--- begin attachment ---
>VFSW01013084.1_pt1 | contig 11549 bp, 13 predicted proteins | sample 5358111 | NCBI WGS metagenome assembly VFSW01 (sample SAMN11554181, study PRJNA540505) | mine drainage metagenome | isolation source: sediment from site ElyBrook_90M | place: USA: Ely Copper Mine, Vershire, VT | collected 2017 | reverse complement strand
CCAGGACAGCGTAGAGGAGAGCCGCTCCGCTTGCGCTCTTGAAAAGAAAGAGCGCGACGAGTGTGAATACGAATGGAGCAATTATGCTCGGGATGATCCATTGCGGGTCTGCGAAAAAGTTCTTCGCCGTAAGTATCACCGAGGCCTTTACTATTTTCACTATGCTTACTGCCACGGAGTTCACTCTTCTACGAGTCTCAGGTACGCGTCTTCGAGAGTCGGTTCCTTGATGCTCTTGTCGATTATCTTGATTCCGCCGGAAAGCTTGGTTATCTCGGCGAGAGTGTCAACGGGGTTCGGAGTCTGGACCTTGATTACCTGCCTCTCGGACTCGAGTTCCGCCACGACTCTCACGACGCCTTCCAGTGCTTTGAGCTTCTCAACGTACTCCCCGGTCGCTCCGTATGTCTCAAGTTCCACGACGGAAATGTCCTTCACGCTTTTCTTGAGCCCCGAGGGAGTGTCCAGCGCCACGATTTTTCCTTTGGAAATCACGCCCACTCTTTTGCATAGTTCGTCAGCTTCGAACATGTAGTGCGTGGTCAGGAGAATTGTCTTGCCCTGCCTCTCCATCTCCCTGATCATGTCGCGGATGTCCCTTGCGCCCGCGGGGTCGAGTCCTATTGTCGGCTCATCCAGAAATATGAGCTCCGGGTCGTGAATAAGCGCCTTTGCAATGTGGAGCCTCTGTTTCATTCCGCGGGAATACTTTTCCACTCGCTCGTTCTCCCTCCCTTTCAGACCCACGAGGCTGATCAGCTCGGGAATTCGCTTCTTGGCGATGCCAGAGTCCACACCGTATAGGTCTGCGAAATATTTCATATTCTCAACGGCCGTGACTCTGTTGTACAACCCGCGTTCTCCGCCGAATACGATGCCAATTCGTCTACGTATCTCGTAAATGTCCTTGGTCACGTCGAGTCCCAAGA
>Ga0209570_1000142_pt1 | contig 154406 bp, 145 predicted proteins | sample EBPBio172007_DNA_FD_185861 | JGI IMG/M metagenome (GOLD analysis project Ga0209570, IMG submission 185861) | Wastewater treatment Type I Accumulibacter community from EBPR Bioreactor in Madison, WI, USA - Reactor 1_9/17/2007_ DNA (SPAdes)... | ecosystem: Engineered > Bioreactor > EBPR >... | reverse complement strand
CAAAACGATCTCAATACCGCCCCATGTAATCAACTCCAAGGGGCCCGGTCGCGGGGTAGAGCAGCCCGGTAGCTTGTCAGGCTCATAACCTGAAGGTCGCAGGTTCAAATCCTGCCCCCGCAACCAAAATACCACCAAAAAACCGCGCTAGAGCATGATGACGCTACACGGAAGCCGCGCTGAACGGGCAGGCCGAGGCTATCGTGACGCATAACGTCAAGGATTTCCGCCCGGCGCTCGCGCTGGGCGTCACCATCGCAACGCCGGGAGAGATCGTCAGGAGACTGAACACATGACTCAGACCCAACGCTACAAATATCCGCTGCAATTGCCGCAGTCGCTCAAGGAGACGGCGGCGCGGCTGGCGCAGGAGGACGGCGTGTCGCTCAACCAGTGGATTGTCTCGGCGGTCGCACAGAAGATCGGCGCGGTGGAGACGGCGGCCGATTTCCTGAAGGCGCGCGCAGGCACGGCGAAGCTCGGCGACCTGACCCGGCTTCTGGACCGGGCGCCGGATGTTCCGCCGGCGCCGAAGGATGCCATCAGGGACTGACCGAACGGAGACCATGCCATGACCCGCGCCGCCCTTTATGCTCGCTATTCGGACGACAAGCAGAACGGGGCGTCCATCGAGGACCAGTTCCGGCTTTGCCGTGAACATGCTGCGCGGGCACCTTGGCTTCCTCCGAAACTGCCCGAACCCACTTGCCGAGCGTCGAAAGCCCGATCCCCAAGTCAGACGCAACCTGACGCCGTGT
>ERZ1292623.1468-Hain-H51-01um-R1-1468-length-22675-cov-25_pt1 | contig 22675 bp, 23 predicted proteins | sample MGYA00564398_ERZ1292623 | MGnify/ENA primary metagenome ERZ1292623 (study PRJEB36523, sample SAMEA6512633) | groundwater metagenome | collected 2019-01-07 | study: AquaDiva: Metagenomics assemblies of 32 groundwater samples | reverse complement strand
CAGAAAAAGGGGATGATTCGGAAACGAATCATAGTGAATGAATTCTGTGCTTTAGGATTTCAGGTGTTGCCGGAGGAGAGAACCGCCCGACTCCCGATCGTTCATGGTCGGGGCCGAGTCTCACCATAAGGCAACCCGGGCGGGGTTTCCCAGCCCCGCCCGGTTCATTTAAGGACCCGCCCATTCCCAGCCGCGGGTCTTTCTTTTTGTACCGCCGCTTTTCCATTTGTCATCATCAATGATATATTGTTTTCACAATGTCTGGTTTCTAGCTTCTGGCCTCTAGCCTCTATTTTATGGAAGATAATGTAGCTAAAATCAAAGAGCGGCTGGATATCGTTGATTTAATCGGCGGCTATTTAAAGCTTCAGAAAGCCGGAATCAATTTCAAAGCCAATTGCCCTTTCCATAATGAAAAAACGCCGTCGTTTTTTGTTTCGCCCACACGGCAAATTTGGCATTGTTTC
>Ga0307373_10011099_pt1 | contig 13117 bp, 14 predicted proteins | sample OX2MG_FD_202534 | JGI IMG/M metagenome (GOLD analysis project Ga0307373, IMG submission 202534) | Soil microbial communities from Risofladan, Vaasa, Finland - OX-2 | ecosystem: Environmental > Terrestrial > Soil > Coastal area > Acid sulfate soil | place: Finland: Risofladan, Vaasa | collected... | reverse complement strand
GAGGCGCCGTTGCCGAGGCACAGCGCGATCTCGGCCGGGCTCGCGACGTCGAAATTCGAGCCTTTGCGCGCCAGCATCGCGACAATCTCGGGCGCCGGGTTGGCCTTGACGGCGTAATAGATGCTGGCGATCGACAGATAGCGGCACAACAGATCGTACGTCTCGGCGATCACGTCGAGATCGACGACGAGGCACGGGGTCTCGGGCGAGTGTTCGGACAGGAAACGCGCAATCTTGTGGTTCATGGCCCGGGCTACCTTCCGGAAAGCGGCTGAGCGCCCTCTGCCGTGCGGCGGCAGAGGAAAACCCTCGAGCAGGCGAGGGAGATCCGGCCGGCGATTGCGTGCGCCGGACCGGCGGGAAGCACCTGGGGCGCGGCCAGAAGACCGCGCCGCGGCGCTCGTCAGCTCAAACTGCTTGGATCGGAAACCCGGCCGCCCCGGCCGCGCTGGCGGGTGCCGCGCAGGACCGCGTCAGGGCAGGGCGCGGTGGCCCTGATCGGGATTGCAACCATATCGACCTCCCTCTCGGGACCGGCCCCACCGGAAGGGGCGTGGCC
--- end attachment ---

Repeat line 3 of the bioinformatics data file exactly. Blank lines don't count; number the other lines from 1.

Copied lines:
>Ga0209570_1000142_pt1 | contig 154406 bp, 145 predicted proteins | sample EBPBio172007_DNA_FD_185861 | JGI IMG/M metagenome (GOLD analysis project Ga0209570, IMG submission 185861) | Wastewater treatment Type I Accumulibacter community from EBPR Bioreactor in Madison, WI, USA - Reactor 1_9/17/2007_ DNA (SPAdes)... | ecosystem: Engineered > Bioreactor > EBPR >... | reverse complement strand